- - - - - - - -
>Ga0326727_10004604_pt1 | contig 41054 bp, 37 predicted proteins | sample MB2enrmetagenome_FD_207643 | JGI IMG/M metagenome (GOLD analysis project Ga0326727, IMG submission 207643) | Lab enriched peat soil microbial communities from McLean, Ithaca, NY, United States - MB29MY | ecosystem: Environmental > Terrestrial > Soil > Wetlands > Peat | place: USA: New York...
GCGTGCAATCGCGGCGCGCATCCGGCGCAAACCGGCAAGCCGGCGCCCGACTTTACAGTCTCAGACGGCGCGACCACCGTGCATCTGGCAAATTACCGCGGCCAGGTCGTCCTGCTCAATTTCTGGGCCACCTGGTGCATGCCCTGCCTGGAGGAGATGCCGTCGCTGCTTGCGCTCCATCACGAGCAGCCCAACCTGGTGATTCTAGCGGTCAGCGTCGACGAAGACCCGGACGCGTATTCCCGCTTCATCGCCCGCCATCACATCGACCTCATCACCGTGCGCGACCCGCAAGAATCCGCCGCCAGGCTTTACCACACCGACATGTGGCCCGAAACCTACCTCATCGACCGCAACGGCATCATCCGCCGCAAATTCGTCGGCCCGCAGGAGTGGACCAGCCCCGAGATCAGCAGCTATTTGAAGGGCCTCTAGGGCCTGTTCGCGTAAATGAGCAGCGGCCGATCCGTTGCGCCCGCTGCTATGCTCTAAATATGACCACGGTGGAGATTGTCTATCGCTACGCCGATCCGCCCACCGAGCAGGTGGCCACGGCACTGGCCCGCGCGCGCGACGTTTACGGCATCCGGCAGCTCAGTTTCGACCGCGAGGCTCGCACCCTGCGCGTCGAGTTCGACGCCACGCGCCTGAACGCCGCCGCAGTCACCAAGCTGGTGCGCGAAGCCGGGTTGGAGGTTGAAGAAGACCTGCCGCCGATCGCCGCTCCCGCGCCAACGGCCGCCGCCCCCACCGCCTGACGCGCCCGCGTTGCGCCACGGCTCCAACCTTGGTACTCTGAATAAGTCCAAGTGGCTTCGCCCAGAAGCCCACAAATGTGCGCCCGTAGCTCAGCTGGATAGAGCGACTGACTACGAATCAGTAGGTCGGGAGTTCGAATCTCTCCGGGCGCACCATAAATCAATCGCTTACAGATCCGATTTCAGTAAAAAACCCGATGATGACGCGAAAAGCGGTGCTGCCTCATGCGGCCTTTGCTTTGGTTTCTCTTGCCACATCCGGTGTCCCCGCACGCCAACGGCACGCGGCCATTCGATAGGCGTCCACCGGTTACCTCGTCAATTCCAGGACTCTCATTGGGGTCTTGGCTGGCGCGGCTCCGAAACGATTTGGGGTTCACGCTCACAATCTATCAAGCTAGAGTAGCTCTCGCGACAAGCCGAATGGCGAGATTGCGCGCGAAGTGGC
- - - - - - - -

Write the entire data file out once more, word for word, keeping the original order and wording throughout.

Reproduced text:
>Ga0326727_10004604_pt1 | contig 41054 bp, 37 predicted proteins | sample MB2enrmetagenome_FD_207643 | JGI IMG/M metagenome (GOLD analysis project Ga0326727, IMG submission 207643) | Lab enriched peat soil microbial communities from McLean, Ithaca, NY, United States - MB29MY | ecosystem: Environmental > Terrestrial > Soil > Wetlands > Peat | place: USA: New York...
GCGTGCAATCGCGGCGCGCATCCGGCGCAAACCGGCAAGCCGGCGCCCGACTTTACAGTCTCAGACGGCGCGACCACCGTGCATCTGGCAAATTACCGCGGCCAGGTCGTCCTGCTCAATTTCTGGGCCACCTGGTGCATGCCCTGCCTGGAGGAGATGCCGTCGCTGCTTGCGCTCCATCACGAGCAGCCCAACCTGGTGATTCTAGCGGTCAGCGTCGACGAAGACCCGGACGCGTATTCCCGCTTCATCGCCCGCCATCACATCGACCTCATCACCGTGCGCGACCCGCAAGAATCCGCCGCCAGGCTTTACCACACCGACATGTGGCCCGAAACCTACCTCATCGACCGCAACGGCATCATCCGCCGCAAATTCGTCGGCCCGCAGGAGTGGACCAGCCCCGAGATCAGCAGCTATTTGAAGGGCCTCTAGGGCCTGTTCGCGTAAATGAGCAGCGGCCGATCCGTTGCGCCCGCTGCTATGCTCTAAATATGACCACGGTGGAGATTGTCTATCGCTACGCCGATCCGCCCACCGAGCAGGTGGCCACGGCACTGGCCCGCGCGCGCGACGTTTACGGCATCCGGCAGCTCAGTTTCGACCGCGAGGCTCGCACCCTGCGCGTCGAGTTCGACGCCACGCGCCTGAACGCCGCCGCAGTCACCAAGCTGGTGCGCGAAGCCGGGTTGGAGGTTGAAGAAGACCTGCCGCCGATCGCCGCTCCCGCGCCAACGGCCGCCGCCCCCACCGCCTGACGCGCCCGCGTTGCGCCACGGCTCCAACCTTGGTACTCTGAATAAGTCCAAGTGGCTTCGCCCAGAAGCCCACAAATGTGCGCCCGTAGCTCAGCTGGATAGAGCGACTGACTACGAATCAGTAGGTCGGGAGTTCGAATCTCTCCGGGCGCACCATAAATCAATCGCTTACAGATCCGATTTCAGTAAAAAACCCGATGATGACGCGAAAAGCGGTGCTGCCTCATGCGGCCTTTGCTTTGGTTTCTCTTGCCACATCCGGTGTCCCCGCACGCCAACGGCACGCGGCCATTCGATAGGCGTCCACCGGTTACCTCGTCAATTCCAGGACTCTCATTGGGGTCTTGGCTGGCGCGGCTCCGAAACGATTTGGGGTTCACGCTCACAATCTATCAAGCTAGAGTAGCTCTCGCGACAAGCCGAATGGCGAGATTGCGCGCGAAGTGGC